No wonder the banksters keep crashing the economy.

This also gets at Bill Black’s repeated descriptions of culture within Wall Street banks as criminogenic.

Bankers believe that not only is it OK to break the law to make millions, but that there’s nothing regulators are going to do to stop them. Separate from the personal ethical failures and character flaws that this reveals in the banking community, it is clear that the regulatory regime governing the banking and financial sector is a complete joke.

Levitin’s immediate cramdown solution

Cramdown was once viewed as a major way to help homeowners who were deeply underwater keep their home by forcibly reducing the mortgage principal in court. This hasn’t been a considered solution for a number of years, in large part because banks deployed an effective “moral hazard” argument and legislators of both parties didn’t want to take action that risked banks’ existence.

Professor Adam Levitin has a new theory as to how cramdown could be achieved now, outside of the legislative process. Levitin writes:

For the past couple of years, I’ve been thinking that cramdown is dead as a policy solution. But I was thinking about cramdown as requiring legislation. It doesn’t. We could start doing it tomorrow. Under current bankruptcy law, a Chapter 13 plan may be confirmed only if secured creditors receive their collateral, receive the value of their collateral, or consent to the plan. The legislative proposals for cramdown all sought to enable involuntary modification of mortgages; cramdown was to be the stick that would encourage voluntary modifications.

But we could have voluntary cramdown under existing law and this could be done on a large scale staring immediately. Specifically, FHFA could require the GSEs to adopt a policy of consenting to Chapter 13 plans that have cramdown. (FHA/VA/Ginnie Mae could adopt a parallel policy for government insured loans.) Such a policy would address the two major objections that have been raised to principal reduction by the GSEs: the much dreaded (and overstated, imho) moral hazard problem and the second lien free-rider problem.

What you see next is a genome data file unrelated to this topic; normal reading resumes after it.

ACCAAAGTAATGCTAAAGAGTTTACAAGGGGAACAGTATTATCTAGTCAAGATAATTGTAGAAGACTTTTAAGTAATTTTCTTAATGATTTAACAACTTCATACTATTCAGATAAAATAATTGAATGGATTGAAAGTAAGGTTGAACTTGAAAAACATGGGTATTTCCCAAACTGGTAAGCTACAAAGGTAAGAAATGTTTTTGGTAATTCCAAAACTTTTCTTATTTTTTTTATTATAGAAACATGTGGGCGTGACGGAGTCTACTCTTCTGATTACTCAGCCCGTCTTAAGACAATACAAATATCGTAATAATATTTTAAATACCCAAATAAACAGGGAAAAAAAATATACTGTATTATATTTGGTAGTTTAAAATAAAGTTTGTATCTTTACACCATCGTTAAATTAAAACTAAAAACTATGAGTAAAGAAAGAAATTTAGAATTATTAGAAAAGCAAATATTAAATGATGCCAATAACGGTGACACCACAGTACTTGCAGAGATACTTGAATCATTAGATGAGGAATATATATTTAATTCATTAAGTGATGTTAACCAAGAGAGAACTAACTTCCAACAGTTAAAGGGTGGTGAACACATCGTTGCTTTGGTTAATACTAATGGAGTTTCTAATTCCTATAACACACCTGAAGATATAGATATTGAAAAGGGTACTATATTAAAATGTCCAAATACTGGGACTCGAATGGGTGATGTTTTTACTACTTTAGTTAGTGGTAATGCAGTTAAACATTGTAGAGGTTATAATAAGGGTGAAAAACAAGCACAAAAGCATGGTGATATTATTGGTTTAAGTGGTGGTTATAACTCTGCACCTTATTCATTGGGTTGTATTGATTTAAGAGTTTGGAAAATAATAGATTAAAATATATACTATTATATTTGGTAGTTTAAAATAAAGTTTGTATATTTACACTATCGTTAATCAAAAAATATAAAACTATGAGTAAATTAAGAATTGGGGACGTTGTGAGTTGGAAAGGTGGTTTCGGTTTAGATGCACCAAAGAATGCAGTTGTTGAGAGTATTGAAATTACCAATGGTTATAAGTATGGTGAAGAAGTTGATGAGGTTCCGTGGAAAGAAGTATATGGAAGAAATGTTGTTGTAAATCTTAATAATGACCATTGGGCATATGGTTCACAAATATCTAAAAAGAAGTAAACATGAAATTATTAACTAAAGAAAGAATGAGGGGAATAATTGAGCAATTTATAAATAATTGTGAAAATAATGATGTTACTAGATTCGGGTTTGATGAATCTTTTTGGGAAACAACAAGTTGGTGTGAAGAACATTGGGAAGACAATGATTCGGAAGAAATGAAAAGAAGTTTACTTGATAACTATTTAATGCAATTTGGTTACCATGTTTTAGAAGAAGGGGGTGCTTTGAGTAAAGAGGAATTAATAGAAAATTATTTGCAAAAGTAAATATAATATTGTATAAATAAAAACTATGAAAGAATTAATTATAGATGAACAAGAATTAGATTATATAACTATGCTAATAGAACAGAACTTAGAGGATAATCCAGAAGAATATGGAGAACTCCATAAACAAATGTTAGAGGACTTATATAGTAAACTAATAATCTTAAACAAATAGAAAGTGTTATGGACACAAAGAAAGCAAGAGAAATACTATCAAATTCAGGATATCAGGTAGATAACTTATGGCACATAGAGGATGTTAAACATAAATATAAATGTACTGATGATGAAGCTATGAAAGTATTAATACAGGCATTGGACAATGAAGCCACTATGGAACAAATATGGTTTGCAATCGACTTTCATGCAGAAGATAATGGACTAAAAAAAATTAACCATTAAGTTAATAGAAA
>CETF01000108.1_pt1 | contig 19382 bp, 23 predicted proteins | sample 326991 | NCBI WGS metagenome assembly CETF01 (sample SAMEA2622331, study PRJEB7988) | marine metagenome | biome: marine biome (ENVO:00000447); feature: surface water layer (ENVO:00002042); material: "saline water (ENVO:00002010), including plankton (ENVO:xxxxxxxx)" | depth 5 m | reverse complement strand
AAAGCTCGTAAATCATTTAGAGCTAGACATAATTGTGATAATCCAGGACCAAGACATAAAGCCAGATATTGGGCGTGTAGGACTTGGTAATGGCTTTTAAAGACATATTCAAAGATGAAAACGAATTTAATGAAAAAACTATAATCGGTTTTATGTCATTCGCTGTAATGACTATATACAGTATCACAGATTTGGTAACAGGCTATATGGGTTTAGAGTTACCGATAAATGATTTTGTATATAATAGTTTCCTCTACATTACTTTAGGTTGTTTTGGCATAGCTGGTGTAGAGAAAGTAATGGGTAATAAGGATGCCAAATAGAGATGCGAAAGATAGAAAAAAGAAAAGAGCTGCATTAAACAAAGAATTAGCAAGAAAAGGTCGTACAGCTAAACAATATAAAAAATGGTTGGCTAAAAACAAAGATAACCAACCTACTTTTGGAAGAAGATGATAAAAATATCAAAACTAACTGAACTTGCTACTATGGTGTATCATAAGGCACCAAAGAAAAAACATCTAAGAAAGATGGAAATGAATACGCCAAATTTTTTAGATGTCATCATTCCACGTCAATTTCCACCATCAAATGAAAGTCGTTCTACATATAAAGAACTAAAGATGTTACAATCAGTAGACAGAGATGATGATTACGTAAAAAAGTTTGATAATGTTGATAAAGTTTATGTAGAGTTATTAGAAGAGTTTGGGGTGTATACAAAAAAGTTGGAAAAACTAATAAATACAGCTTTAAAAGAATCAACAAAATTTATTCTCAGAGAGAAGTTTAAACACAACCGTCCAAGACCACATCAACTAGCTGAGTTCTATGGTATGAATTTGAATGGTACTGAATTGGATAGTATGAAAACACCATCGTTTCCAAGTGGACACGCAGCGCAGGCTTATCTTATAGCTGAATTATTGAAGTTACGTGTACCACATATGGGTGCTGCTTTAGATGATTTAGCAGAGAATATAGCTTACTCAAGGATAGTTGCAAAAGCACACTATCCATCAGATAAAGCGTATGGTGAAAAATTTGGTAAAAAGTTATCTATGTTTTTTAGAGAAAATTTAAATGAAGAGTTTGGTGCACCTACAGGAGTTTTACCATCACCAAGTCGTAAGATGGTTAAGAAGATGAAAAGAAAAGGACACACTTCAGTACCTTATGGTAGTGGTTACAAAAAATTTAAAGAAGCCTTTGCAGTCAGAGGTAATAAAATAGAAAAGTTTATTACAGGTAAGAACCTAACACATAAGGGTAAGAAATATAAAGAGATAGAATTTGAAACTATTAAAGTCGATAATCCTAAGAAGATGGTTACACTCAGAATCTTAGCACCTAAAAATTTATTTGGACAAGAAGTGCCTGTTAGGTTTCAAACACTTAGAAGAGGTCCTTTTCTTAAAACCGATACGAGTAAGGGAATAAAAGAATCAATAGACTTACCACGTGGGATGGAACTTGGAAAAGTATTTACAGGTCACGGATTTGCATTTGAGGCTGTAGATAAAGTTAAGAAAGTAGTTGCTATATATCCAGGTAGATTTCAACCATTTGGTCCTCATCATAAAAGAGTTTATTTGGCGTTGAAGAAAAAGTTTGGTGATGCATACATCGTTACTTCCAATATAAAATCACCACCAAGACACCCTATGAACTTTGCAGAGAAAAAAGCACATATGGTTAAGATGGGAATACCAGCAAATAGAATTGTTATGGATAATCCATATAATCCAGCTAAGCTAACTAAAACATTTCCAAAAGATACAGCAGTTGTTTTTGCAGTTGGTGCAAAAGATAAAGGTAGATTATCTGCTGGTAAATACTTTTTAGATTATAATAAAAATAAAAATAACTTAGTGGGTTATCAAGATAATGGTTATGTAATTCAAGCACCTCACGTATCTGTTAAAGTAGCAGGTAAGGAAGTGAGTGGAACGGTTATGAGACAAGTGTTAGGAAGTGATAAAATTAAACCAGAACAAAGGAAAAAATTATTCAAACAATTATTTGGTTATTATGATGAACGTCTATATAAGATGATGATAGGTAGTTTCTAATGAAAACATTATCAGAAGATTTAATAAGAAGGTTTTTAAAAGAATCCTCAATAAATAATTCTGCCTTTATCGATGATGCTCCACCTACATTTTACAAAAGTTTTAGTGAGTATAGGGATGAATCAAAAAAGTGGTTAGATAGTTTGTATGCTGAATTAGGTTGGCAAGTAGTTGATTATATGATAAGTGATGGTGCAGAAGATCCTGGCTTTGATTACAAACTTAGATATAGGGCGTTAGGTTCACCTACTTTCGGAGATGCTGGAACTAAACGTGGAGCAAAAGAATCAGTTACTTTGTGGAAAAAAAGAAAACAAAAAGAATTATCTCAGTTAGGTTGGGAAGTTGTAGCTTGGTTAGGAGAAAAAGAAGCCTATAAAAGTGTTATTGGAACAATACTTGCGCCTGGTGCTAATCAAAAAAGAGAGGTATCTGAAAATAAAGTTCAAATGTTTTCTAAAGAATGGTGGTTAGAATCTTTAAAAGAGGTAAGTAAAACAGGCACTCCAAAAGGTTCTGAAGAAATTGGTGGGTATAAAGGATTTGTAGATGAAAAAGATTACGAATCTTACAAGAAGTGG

Levitin addresses how this solution would deal with moral hazard, as well as second liens, then asks, ” I can’t emphasize enough, all of this could be done tomorrow. So what’s Ed DeMarco’s excuse now? Shaun Donovan’s?”

Yves Smith takes a stab at answering Donovan’s excuse:

But it also happens that the Administration is well served having DeMarco in place as a house stooge. That way, the failure of Obama policies can be pinned on FHFA intransigence rather than a series of half-hearted remedies: HAMP, HARP, HAMP 2.0, and of course, the bank gimmie branded as a mortgage “settlement”. So Levitin’s clever approach is a reminder that there are lots of potential remedies to the housing mess. The problem is that any that solution that will do lasting good would reveal the near or actual insolvency of the four biggest US banks by forcing them to write down their second liens. Since that’s what both parties are determined to avoid, zombification, continued abuse of borrowers, and posturing will continue to be the order of the day.

The relevant portion here isn’t that DeMarco is useful for the Obama administration as a puppet master villain behind the housing crisis, but rather then reality that solutions which would fundamentally overturn the current banking system by revealing major US banks as insolvent will be rejected. Smith is right that this is a bipartisan position and one which is ensuring not only a continuously weak economy, but human suffering on a massive scale. And all of it is unnecessary.

Libor Manipulation Scandal

I had a long post written on the Libor manipulation scandal which is breaking, primarily in the UK, but WordPress ate it. For background, read Yves Smith at Naked Capitalism or Matt Taibbi at Rolling Stone. The good news is that this is starting to become a massive scandal in Britain, which could migrate across the pond over here.

If you’re wondering why banks colluding to manipulate Libor rates a few fractions of a percent is important, Duncan Black explains:

I don’t think it’s hyperbole to describe the LIBOR manipulation as theft at an almost unimaginable scale. One issue with too big banks, a too big banking system, and generally asleep regulators, is that the amount of money to be made by shifting any key rates by even a tiny unnoticeable amount is huge. A teensy percentage of a trillion dollars is still big money.

The costs to municipal governments in the US is likely in the hundreds of billions of dollars lost, if not more. Actual accountability for this crime would be lots of people going to jail and the banks responsible being levied fines so large as to bankrupt them, which would presage breaking up those banks and getting past Too Big To Hold Accountable. I won’t hold my breath that this happens, though.